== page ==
In a development that has astronomers giddy with excitement, a new study published in Astronomical Journal has confirmed the existence of the first “Earth-like” planet with an atmosphere. The planet, known only as GJ 1132b, is about the size of Earth, with the same small, rocky composition as our own.

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Unlike our solar system, GJ 1132b orbits a dim red dwarf star so close to its sun that its atmosphere is likely more like Venus than Earth. Not only is the average temperature of the planet likely about 700 degrees Fahrenheit, but it’s also probably tidally locked – which means that gravity causes one side of the planet to constantly face its star, while the other side is in a state of permanent night.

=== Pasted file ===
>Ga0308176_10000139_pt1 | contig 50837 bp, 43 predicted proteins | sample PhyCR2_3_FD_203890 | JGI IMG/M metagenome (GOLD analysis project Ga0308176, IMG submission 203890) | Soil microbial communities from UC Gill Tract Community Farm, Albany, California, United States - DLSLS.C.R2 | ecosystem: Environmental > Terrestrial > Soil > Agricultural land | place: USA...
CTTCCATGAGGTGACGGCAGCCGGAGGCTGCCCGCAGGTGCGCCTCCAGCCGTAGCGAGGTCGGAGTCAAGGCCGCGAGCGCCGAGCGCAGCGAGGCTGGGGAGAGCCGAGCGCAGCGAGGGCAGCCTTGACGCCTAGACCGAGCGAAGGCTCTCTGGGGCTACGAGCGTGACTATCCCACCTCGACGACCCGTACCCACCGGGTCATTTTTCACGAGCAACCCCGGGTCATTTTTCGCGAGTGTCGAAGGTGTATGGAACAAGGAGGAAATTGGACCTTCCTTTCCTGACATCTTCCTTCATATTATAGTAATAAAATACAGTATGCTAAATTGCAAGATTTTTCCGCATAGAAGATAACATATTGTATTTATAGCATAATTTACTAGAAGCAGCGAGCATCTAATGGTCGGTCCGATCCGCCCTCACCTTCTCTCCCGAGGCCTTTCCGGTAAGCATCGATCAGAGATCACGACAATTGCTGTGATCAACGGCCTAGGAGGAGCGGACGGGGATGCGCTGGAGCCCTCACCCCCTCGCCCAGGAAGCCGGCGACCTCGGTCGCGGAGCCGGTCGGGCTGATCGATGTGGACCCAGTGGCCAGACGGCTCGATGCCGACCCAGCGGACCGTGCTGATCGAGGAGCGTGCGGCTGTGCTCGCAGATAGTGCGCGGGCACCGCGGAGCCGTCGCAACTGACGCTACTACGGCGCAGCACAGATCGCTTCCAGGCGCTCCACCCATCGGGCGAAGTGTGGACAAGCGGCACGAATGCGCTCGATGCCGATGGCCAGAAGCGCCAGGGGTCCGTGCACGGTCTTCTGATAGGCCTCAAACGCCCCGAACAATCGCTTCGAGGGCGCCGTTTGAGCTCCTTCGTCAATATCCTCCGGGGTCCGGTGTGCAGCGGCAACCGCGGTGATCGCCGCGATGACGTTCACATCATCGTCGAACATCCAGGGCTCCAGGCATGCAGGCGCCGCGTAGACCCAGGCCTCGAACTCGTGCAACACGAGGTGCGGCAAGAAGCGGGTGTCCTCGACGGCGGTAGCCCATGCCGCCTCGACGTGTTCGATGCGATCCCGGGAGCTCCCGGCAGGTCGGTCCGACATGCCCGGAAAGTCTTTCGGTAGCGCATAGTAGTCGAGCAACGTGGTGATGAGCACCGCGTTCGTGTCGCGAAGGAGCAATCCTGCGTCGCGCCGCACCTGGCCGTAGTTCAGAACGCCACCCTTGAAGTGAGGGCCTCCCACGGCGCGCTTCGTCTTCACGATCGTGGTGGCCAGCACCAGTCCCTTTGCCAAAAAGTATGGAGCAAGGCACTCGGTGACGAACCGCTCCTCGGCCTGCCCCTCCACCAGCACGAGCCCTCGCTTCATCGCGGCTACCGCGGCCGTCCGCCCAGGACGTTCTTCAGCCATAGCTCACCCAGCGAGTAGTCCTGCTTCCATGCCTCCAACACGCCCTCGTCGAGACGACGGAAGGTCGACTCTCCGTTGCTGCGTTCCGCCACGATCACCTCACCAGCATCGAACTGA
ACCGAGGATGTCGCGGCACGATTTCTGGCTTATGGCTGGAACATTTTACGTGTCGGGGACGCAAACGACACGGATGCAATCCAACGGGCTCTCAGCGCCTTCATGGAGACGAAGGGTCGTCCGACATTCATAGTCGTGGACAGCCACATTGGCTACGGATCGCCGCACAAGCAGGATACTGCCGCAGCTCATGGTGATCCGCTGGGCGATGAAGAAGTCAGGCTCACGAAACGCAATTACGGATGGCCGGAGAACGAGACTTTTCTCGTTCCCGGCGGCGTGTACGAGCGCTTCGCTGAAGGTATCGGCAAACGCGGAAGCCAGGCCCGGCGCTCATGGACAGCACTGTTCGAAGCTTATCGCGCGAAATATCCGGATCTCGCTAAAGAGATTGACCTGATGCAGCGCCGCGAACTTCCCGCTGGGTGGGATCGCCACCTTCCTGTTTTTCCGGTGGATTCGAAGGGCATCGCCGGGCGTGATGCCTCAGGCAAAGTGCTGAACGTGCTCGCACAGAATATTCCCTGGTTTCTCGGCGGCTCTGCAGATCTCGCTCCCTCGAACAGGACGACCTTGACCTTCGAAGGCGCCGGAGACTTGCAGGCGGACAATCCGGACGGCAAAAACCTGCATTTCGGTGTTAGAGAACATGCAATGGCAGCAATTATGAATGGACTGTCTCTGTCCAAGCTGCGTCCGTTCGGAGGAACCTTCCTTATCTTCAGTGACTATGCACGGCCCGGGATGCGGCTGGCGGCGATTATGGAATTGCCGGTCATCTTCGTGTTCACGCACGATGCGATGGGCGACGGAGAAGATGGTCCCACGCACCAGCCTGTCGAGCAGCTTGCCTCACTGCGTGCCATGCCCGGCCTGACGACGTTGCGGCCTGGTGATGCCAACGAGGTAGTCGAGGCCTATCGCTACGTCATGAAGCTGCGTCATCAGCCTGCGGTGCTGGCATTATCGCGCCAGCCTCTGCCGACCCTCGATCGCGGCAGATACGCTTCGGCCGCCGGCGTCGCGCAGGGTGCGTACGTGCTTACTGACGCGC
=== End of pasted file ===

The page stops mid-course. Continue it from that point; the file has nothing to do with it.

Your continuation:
The exoplanet was first discovered in 2015, but the existence of an atmosphere wasn’t certain until very recently. It’s unclear exactly what the planet’s atmosphere is made of, although it’s likely to be rich in either water vapor or methane. Further observations will have to be done to clarify.

Related: Astronomers announce the closest earth-like planet is just a star away

Though the exoplanet is clearly unsuitable for human life, the discovery has some far-reaching implications. Exoplanets orbiting red dwarves appear to be incredibly common throughout the known universe, so there could potentially be a huge number of planets with atmospheres that might harbor life.

Via the Washington Post

Images via Wikimedia Commons (1, 2)